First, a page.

re: Genband 86s the S4 mu-law is obviously only counting Metaswitch, Coppercom, and Tekelec...Want to guess which business is profitable?

Perhaps mu-law is pointing out that the very reason that non-PacketCable Class 5 VoIP has not succeeded in making a dent in the 100MM lines out there is that none of the current approaches have a recipe for line equipment other than capital intensive, wholesale changeout, which derails the whole deal for any carrier who's not rich with government subsidy.

The bells have already shown that they'll take no action on wireline unless or until this is solved... or they'll just overbuild new access with FTTx in the meantime, none of which is softswitch based presently BTW.

Thus, the lions share of softswitch that is going in is in fact cable... but even these 8MM lines are still dont measure up to all the siemens line equipment out there.
mu-law 12/5/2012 | 3:37:40 AM
re: Genband 86s the S4 Mu-law = Taqua/Genband PR

Well maybe.

http://www.lightreading.com/boards

Then again maybe not!

DMS600 = Someone lacking a healthy sense of shame regarding association with NT switching products
mu-law 12/5/2012 | 3:37:40 AM
re: Genband 86s the S4 Primary Rate peaked 4 years ago and is now eroding to SIP trunking at a fairly rapid rate. This is all in the FCC database if you care to look.

Yes but nobody is using Class 5 softswitch products to provide SIP trunking. Its all Sonus, Cisco, LU, etc. In approximately that order. Sure PRI UNI was provided by Class 5 in the past, but SIP trunking sure isn't... and either is PRI now for that matter.

What's with the Ken Lay style retort anyway?

Actually, there's been a huge dent... The reality is that class 5 softswitching isn't mature enough yet for the bells to switch.

Okay, so how huge is this huge dent? If its only from PRI erosion, and by definition none of that is CS2K, et al, then not that big at all.

And isn't one of the major maturity issues the absence of support for line equipment and specials? Maybe they just been pulling my leg...
alchemy 12/5/2012 | 3:37:40 AM
re: Genband 86s the S4 mu-law writes:
Perhaps mu-law is pointing out that the very reason that non-PacketCable Class 5 VoIP has not succeeded in making a dent in the 100MM lines out there

Actually, there's been a huge dent. ...but it's been on the commercial side and the MSOs don't compete there yet. Primary Rate peaked 4 years ago and is now eroding to SIP trunking at a fairly rapid rate. This is all in the FCC database if you care to look.

The bells have already shown that they'll take no action on wireline unless or until this is solved... or they'll just overbuild new access with FTTx in the meantime, none of which is softswitch based presently BTW.

The reality is that class 5 softswitching isn't mature enough yet for the bells to switch. IMS has slowed it down even more due to the complexity of that particular architecture. At some point, it will be cheaper to forklift than the continue to be held hostage by Lucent and Nortel for legacy class 5 support contracts. The Chinese have disrupted IMS pricing and you can now buy replacement infrastructure for less than your legacy support contracts.

Thus, the lions share of softswitch that is going in is in fact cable... but even these 8MM lines are still dont measure up to all the siemens line equipment out there.

That only matters if being the incumbent in the legacy wireline deployment causes that customer to buy your VoIP solution. Henry Ford didn't buy a horse farm to win customer loyalty, did he?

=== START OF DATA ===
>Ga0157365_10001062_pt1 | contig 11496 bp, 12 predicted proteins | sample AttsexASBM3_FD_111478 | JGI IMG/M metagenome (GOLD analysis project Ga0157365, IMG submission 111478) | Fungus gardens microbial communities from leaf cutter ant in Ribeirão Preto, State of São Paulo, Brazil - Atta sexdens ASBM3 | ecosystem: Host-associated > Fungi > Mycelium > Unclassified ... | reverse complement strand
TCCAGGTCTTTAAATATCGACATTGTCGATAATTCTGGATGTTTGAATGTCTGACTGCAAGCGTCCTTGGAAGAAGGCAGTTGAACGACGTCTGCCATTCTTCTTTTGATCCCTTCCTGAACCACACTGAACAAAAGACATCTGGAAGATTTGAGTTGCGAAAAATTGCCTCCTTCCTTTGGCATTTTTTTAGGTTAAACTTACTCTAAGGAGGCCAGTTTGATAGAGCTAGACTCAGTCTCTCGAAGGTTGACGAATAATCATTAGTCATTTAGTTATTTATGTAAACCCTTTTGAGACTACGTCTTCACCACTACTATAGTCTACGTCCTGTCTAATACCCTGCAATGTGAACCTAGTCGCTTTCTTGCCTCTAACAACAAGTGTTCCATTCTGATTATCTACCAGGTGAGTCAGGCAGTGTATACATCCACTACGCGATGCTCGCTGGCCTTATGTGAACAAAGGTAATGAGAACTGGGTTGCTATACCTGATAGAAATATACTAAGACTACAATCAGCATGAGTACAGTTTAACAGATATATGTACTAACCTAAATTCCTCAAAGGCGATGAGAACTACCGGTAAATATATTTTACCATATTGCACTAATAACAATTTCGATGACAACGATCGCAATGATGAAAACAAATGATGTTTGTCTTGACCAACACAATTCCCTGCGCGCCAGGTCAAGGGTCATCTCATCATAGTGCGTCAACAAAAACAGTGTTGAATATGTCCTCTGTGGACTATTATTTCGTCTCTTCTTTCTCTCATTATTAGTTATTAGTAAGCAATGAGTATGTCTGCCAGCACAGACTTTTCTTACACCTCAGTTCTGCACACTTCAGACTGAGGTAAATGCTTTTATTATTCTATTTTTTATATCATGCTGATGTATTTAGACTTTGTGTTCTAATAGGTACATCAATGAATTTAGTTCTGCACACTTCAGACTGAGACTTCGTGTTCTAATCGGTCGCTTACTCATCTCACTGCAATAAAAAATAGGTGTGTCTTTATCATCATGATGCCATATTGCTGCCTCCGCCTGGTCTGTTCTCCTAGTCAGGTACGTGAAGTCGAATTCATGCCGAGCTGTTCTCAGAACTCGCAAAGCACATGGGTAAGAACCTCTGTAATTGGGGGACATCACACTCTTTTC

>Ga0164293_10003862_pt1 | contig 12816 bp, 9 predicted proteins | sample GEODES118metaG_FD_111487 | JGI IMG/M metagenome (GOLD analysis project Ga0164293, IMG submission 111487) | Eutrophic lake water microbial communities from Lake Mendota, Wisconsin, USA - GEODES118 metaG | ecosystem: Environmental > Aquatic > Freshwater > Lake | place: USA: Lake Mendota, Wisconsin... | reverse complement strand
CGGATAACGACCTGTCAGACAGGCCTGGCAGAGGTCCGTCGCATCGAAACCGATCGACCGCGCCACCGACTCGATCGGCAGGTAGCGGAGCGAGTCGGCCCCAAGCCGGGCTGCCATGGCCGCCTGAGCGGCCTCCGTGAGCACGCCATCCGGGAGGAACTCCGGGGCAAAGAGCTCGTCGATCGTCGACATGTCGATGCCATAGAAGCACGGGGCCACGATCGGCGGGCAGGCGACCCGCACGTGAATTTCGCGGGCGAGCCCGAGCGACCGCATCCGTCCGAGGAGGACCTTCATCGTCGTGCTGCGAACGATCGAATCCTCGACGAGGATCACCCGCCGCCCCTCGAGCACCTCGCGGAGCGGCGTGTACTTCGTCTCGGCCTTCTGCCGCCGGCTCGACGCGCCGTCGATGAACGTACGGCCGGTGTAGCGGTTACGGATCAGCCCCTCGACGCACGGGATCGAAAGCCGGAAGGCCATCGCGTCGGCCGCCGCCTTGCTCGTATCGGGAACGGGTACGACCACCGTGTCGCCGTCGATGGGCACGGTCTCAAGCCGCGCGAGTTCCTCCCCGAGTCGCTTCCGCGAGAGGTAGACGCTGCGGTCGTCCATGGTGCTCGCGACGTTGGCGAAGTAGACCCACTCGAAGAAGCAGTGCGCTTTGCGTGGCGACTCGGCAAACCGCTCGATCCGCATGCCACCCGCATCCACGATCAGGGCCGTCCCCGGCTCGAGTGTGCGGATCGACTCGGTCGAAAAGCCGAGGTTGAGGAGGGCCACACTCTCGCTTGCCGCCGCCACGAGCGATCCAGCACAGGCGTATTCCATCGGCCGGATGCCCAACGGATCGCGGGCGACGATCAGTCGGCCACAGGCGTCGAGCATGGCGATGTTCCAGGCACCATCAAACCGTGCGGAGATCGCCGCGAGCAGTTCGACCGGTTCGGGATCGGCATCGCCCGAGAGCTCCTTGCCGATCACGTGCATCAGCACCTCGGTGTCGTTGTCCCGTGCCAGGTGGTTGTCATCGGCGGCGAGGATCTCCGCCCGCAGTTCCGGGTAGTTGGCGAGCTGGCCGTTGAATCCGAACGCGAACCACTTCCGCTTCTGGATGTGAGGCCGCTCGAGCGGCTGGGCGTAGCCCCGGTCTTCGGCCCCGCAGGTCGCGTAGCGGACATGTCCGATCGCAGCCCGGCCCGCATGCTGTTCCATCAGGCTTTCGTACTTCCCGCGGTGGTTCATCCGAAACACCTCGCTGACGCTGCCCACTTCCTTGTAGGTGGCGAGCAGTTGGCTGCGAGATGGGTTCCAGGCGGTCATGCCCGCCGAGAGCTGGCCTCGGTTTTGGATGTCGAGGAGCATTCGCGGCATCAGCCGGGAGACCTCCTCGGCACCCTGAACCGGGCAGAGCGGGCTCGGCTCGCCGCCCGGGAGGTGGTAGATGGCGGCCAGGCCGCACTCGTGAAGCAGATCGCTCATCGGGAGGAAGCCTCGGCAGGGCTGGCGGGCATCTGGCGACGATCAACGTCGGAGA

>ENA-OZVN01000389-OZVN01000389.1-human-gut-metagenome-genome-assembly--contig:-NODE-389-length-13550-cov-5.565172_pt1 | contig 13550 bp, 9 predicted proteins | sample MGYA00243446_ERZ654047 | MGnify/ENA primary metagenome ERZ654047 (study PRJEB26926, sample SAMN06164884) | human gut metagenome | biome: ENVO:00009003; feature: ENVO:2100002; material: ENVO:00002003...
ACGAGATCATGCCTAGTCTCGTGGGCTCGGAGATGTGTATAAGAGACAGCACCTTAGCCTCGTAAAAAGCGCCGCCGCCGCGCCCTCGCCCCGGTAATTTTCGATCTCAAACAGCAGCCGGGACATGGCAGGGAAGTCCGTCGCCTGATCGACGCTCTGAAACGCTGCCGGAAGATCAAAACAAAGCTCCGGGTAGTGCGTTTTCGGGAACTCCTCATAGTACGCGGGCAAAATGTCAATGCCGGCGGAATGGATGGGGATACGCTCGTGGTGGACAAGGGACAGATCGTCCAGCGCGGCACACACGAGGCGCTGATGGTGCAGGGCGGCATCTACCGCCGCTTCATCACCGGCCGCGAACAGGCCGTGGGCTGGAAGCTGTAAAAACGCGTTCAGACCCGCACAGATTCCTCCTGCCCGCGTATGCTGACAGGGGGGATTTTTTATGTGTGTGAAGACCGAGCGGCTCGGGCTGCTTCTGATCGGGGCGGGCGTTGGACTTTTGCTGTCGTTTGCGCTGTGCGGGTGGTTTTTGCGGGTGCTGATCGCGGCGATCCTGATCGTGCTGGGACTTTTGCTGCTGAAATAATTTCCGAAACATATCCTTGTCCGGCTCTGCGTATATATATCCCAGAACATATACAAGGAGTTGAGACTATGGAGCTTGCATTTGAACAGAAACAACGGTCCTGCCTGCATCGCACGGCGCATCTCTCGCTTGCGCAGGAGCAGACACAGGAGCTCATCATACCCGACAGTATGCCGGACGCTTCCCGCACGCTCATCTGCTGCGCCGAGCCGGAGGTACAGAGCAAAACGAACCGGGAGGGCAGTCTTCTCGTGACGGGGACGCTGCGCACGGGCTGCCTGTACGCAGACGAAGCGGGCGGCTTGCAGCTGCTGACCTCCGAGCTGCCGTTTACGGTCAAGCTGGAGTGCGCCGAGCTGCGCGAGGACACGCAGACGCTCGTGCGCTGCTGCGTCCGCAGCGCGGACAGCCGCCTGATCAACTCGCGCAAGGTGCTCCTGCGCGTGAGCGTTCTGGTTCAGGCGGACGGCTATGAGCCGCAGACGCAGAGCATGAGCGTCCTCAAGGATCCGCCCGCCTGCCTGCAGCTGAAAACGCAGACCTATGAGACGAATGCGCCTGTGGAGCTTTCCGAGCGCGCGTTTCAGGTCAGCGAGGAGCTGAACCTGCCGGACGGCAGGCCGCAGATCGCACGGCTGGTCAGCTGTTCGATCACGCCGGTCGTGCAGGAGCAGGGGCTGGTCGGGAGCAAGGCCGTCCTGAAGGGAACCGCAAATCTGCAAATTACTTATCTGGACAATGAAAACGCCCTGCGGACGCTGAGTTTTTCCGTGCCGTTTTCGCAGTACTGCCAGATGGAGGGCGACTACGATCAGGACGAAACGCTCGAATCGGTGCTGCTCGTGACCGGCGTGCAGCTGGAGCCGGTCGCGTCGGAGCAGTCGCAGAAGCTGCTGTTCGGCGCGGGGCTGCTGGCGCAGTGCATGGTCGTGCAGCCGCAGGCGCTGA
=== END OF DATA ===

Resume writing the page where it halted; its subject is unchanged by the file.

alchemy 12/5/2012 | 3:37:39 AM
re: Genband 86s the S4 mu-law asks:
Yes but nobody is using Class 5 softswitch products to provide SIP trunking. Its all Sonus, Cisco, LU, etc. In approximately that order. Sure PRI UNI was provided by Class 5 in the past, but SIP trunking sure isn't... and either is PRI now for that matter.

I think Sonus, Cisco, et al would be quite surprised to hear that their soft switch solutions aren't appropriate for Class 5. The Class 5/Class 4 thing gets very blurred when you're not stuffing a TDM switching matrix in the box. The conventional view that a Class 5 is lots of features and a relatively low call rate while a class 4 is very few features and a very high call rate goes away. You can scale a Class 5 to conventional Class 4 call rates merely by waiting for Moore's law to kick in.

What's with the Ken Lay style retort anyway?

In my best Richard Nixon: "I am not a crook."

Okay, so how huge is this huge dent? If its only from PRI erosion, and by definition none of that is CS2K, et al, then not that big at all.

If it's Sprint, I believe it's now 100% CS2K. ...either a media gateway to a real PRI line or a SIP trunk. It looks like PRI from the ILECs is eroding at 10% per year. This is all going to VoIP but some is certainly eroding to CLECs and IXCs acting as CLECs.

And isn't one of the major maturity issues the absence of support for line equipment and specials?

I think the bigger issues are stability and operational features. If one of these softswitch clusters goes down, it requires architect-level expertise 24x7 to sort it out. The legacy solutions have 30 years of creating stability and tools to keep the suckers up all the time. I think it will be another 5 years before today's best of breed in VoIP catches up.

To get the disruptive pricing, you're going to have to give up some pet features and specials. This isn't the old-school model where a vendor can afford to eat $100 million in NRE doing a special.
OldPOTS 12/5/2012 | 3:37:39 AM
re: Genband 86s the S4 From article; "Using its G6 media gateway, carriers can connect the proprietary line bays on the DCO or EWSD to a standards-based softswitch."

Actually G6 is already used as a small switch for FTTx applications connecting to Class 4 or 5 switches (GR303). It makes a good evolution/transition box to modernize those old large switch investments while reducing maintenance fees. While you also connect those FTTx and eyepee links to it.

OP